Radially outward-propagating, diurnal pulses in tropical cyclones (TCs) are associated with TC intensity and structural changes. The pulses are observed to feature either cloud-top cooling or warming, so-called cooling pulses (CPs) or warming pulses (WPs), respectively, with CPs posing a greater risk for hazardous weather because they often assume characteristics of tropical squall lines. The current study evaluates the characteristics and origins of simulated CPs using various convection-permitting Weather Research and Forecasting (WRF) Model simulations of Hurricane Dorian (2019), which featured several CPs and WPs over the tropical Atlantic Ocean. CP evolution is tested against choice of microphysics parameterization, whereby the Thompson and Morrison schemes present distinct mechanisms for CP creation and propagation. Specifically, the Thompson CP is convectively coupled and propagates outward with a rainband within 100–300 km of the storm center. The Morrison CP is restricted to the cirrus canopy and propagates radially outward in the upper-level outflow layer, unassociated with any rainband, within 200–600 km of the storm center. The Thompson simulation better represents the observations of this particular event, but it is speculated that CPs in nature can resemble characteristics from either MP scheme. It is, therefore, necessary to evaluate pulses beyond just brightness temperature (e.g., reflectivity, rain rate), especially within simulations where full fields are available.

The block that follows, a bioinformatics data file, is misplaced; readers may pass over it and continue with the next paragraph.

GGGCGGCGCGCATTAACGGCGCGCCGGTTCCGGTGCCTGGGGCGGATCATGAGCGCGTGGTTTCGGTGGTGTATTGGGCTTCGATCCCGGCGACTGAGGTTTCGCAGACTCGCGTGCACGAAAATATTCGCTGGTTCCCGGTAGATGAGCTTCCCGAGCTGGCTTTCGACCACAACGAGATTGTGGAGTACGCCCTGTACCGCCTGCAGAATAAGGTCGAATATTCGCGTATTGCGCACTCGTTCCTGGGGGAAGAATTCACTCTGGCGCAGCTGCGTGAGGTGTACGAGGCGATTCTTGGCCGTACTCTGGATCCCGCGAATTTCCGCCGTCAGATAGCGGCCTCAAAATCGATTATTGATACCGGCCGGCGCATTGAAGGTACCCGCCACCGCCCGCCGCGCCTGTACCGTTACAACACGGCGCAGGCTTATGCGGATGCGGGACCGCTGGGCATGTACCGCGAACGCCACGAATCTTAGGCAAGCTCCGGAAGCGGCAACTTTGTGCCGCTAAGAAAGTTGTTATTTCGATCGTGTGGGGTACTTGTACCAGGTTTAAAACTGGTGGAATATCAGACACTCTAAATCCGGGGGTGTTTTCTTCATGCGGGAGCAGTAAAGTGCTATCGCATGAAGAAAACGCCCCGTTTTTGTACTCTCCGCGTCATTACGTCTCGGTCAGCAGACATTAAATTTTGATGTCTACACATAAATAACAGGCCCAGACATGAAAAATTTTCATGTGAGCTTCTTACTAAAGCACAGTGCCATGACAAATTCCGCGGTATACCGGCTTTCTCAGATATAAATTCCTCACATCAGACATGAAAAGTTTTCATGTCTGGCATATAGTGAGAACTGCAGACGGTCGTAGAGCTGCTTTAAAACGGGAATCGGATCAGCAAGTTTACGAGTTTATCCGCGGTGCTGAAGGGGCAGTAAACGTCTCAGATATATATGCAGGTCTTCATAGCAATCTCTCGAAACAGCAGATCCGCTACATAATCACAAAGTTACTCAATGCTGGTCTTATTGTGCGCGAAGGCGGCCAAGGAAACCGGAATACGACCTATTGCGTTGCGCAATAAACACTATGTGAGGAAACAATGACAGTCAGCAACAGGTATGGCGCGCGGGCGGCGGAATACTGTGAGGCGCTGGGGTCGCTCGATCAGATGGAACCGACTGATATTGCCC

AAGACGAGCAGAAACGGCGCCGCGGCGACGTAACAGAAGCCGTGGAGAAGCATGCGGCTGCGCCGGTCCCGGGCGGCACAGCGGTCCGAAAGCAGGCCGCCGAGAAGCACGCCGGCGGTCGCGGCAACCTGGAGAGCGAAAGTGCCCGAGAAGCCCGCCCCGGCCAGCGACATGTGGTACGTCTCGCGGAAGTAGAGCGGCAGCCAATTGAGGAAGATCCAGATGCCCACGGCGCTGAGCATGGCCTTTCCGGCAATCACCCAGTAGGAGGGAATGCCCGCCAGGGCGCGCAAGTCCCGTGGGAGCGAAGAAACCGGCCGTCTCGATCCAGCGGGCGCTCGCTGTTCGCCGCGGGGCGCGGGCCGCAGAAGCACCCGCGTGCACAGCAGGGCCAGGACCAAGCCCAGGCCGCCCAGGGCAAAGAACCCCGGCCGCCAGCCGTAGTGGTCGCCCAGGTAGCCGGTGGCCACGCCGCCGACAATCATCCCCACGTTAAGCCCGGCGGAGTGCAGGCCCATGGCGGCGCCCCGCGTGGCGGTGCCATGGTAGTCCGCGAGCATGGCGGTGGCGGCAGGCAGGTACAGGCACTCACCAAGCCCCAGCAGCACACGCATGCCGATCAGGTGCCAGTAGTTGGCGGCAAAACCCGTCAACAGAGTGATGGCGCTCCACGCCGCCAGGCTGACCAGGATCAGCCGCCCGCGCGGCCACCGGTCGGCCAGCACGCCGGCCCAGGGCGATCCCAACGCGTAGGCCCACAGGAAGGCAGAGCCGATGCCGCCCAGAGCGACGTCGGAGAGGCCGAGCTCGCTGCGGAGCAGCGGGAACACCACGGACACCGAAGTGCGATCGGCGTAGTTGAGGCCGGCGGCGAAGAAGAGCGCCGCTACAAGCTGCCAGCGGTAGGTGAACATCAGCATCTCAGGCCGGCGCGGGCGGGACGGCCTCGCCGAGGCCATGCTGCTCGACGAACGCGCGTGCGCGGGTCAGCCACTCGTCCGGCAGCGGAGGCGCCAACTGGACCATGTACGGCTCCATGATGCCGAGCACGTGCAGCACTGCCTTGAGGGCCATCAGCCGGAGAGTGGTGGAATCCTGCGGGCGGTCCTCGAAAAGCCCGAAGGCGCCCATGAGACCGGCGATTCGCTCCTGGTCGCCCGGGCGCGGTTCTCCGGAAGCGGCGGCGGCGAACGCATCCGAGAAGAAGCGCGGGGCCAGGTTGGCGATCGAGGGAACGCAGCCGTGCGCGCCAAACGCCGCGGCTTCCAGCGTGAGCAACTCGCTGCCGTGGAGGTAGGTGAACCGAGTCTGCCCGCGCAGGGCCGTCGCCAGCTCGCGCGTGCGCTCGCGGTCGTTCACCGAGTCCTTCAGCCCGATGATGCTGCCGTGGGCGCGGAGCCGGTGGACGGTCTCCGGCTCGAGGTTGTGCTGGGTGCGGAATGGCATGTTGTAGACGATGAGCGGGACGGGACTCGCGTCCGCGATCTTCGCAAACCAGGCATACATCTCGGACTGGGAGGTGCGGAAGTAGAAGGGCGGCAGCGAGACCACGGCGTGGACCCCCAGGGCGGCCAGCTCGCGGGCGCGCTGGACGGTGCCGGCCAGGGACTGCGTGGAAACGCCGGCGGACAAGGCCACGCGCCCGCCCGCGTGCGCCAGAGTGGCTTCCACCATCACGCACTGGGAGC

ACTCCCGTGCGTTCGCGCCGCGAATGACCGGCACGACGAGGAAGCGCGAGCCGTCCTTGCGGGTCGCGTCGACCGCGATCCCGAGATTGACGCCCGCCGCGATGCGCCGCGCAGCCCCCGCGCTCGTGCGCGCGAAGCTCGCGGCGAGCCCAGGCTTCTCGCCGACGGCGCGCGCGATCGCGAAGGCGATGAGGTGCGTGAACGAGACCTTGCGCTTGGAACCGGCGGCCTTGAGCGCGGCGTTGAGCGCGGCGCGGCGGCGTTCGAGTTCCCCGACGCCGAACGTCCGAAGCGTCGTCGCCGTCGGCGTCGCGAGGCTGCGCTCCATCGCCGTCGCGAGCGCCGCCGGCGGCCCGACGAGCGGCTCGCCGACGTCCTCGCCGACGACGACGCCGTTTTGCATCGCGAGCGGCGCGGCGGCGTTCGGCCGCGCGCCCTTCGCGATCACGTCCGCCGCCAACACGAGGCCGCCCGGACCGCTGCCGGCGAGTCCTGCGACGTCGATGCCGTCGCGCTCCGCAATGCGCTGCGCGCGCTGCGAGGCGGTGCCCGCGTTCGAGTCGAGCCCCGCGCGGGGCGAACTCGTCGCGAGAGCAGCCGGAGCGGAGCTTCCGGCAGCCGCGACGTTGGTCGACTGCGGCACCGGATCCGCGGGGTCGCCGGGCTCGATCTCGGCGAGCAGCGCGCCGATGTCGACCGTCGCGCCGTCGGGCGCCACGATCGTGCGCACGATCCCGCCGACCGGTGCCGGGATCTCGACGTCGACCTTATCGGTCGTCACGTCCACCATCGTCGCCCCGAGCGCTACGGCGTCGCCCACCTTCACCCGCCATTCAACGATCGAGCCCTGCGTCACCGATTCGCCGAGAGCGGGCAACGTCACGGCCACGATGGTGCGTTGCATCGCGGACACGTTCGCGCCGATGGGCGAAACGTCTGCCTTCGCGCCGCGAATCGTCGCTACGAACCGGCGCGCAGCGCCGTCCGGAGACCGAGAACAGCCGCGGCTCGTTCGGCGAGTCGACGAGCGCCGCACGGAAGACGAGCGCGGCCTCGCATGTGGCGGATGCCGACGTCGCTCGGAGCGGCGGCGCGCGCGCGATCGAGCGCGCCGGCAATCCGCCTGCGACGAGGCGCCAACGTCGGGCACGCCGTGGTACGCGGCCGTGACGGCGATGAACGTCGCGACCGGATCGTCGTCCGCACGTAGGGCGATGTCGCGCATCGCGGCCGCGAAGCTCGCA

Tropical cyclone size and structure are influenced by the time of day. Identifying and predicting such characteristics is critical for evaluating hazardous weather risk of storms close to land. While satellite observations are valuable for recognizing daily fluctuations of tropical cyclone clouds as seen from space, they do not reliably capture what occurs at the surface. To investigate the relationship between upper-level cloud oscillations and rainbands, this study analyzes simulations of a major hurricane along the coast of Florida. The results show that rainbands are not always tied to changes in cloud tops, suggesting multiple pathways toward the daily oscillation of upper-level tropical cyclone clouds.